How does this relate to sci-fi? Well, I’ll explain. The Shadows of Babylon 5, the Jem’Hadar of DS9, the Jaffa of Stargate SG-1 are all examples of religion or semi-religions sects, fanatical about service to their ‘Gods’. In so many terms, they are blind to the fact that the ones that they serve are not what they appear to be. They are willing to die for their ‘Gods’. On the other side of the spectrum, there are the Bajorians of DS9, the Jedi of Star Wars, and the Fremen of Dune, who volunteered to die not only for their beliefs, but as well for their families. At the same time, Major Kira, Master Yoda, and Paul Atredies fought alongside those who followed them. The difference between blind faith and fighting for a cause is a thin line, but all that is all the difference in the world when people’s lives are at stake, especially the innocent ones.

Bring up the Crusades? That was almost a thousand years ago, with men, just as religious who also thought they were doing God’s work. I’d like to think that we’ve come a long way since then.

Finger pointing is the last ditch effort of the desperate. Nowadays, people don’t want to take responsibilities for their shortcomings and want to put the blame on anyone else just to save their own ass. I’ve been a victim of it; and I’m sure everyone out there has been a victim of it at one point or another. The wrinkle is to own up to mistakes or blame if it is somewhat or totally your fault. Accusing someone is just avoiding the issue.

Lex & Terry could’ve hung up on ‘Mike’ and that could’ve been the end of it. But they kept him on because, not only was it entertaining and provocative, but they wanted to hear this guy’s opinion on the matter. In the end, it was ‘Mike’ who hung up immediately after insulting Lex & Terry; A true act of a coward, like the ‘jihad’ of 9/11.

And if by some fluke, ‘Mike’ reads this, LISTEN UP, SLAP NUTS! You are an American. You live in America. You have the rights and liberties to act, to feel, to believe, to think, to argue, to be. You have the right to shout into the wind at the top of your lungs an argument that another man would oppose at the top of his. And when you argue, people who choose to listen to you will and nothing can stop you. You have that freedom. You also have the right to choose. It’s about choice, ‘Mike’; you chose to be come a Muslim, those ‘jihad’ chose to attack Americans, and Osama Bin Laden decided to play upon the passions of religion. And where is he now? Hiding like a craven coward in a cave somewhere. And where is Saddam now? He was hiding in a spider hole, but now in permanent lockdown. These ‘jihads’ now give their life for one man or their god. As Americans, ask any US soldier, and he’ll tell you without hesitation that he’s not only fighting for his country or god, but he’s fighting for his family and friends. 9/11 was the first punch, and the fanatical ‘jihad’ got us unawares with a bloody nose. The US wasn’t going to wait for the next punch to come, so we swung back.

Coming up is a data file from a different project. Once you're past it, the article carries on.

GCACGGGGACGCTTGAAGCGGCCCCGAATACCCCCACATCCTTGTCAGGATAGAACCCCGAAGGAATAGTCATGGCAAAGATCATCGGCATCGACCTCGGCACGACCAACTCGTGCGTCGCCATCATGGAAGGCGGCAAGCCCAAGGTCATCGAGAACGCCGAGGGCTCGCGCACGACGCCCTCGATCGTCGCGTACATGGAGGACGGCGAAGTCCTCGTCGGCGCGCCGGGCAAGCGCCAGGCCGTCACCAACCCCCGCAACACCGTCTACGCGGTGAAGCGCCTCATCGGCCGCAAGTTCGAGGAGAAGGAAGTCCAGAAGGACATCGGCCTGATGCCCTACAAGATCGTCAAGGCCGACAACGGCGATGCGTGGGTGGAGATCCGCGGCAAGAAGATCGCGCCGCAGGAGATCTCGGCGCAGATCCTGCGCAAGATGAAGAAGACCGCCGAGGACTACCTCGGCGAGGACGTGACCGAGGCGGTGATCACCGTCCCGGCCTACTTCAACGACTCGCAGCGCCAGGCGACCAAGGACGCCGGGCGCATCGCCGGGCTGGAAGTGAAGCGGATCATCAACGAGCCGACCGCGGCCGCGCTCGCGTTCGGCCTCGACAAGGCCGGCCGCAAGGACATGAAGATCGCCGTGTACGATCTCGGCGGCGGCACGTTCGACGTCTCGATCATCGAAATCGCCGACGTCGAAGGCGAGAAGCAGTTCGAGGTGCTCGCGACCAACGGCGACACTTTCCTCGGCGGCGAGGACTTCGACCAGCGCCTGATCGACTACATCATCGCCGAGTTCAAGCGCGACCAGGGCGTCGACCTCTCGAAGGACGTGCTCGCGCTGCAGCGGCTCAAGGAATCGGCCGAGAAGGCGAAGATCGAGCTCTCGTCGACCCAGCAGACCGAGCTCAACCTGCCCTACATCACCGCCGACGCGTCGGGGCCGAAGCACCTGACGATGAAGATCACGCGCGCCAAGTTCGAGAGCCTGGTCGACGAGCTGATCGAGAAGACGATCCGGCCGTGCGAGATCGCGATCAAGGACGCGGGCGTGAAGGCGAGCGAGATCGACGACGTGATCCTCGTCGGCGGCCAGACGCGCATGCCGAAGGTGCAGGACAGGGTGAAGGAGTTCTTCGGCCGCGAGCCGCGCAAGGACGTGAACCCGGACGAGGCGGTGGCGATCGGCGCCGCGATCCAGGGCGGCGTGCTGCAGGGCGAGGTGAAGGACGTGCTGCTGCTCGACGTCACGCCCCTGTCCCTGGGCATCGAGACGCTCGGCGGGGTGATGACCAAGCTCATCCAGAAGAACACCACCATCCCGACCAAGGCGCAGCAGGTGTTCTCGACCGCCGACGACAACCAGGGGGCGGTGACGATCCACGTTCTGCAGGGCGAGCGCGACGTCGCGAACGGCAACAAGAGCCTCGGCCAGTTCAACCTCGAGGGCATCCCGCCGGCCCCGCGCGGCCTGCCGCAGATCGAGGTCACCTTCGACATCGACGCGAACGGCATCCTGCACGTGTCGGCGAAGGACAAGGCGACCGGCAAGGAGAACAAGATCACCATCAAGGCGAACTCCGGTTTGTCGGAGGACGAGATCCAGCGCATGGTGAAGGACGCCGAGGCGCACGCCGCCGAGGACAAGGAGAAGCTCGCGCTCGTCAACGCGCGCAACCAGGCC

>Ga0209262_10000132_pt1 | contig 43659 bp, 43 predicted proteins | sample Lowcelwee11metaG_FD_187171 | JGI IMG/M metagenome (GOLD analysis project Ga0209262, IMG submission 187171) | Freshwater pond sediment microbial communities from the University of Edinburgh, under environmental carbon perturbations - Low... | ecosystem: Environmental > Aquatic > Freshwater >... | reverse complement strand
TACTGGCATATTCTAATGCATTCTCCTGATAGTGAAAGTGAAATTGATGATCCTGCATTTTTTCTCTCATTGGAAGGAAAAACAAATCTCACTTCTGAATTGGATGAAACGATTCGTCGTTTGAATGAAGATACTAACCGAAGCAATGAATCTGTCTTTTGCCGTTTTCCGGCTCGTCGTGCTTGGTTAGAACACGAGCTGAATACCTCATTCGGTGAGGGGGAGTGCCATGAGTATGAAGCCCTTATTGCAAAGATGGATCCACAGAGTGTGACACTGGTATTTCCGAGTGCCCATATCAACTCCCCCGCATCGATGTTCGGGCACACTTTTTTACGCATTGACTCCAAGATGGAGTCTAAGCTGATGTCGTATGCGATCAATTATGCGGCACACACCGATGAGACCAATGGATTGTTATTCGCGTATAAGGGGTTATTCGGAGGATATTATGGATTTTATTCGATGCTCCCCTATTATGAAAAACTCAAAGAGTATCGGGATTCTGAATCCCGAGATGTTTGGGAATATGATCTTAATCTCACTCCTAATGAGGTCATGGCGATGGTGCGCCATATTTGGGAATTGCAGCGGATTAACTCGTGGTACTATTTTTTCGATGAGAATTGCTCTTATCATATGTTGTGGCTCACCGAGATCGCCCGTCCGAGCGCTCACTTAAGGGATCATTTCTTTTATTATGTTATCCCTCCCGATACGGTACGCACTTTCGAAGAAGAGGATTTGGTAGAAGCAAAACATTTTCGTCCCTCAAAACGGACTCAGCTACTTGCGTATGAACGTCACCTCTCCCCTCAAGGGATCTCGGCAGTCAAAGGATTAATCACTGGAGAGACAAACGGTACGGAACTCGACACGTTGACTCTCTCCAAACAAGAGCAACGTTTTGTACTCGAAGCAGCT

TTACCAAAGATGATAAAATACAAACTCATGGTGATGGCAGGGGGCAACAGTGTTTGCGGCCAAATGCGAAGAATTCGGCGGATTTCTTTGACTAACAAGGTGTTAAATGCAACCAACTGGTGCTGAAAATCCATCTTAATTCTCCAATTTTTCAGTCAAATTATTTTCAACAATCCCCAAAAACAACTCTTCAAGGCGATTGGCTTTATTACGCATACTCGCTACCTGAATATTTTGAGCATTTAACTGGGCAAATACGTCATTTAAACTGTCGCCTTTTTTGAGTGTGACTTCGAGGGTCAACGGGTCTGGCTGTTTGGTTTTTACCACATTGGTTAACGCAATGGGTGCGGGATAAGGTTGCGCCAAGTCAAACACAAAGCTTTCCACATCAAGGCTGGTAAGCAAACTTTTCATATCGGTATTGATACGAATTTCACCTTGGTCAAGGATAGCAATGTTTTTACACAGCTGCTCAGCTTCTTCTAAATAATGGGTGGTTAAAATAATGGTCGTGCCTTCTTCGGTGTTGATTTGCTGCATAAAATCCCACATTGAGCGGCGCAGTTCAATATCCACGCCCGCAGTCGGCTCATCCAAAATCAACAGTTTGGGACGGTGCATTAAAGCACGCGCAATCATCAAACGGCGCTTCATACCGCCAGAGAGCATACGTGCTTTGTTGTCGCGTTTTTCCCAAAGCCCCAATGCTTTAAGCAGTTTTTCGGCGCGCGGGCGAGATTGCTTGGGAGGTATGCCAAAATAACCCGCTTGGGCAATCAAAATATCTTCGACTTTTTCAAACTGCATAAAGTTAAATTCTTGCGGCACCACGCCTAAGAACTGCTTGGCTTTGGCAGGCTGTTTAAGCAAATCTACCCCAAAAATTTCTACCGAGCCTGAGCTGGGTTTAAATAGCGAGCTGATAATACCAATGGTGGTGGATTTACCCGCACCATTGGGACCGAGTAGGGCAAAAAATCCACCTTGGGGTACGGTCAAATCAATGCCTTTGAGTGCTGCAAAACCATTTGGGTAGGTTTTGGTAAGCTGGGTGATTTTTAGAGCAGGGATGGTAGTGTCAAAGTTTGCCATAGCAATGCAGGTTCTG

And if you want to argue with me, you’re going to have enough ‘grapefruits’ to come at me with more than just a t-shirt and a half-assed argument ending with a crude joke and a cowardly hang-up. Sure, America isn’t perfect, but we’re the best thing that’s out there. Why? Because we’re free. I love that my family is a Navy family. I’m proud to wear my late father’s cross around my neck. I’m proud for my family and friends that are over there in the Middle East right now, trying to give a little of the US liberty over there. So, listen up, you want to argue with Lex and Terry again or with me for that matter? Then step up, Slap Nuts and prove U.S. wrong!

Red is for Courage,
White is for Purity,
Blue is for Justice,
What's that add up to:
These colors don't run...

-Hiro

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Friday, February 20, 2004 12:18 PM

THRAWN


I really, really wish I could find a point in that rant, but I couldn't. A guy was offended by a T-Shirt, and you get from there to him insulting America...how? You're saying America is a great place to live, but how does that relate to Jihad in the slightest? I have no idea what you're talking about, and it's awful hard to prove you wrong when you aren't saying anything in the first place.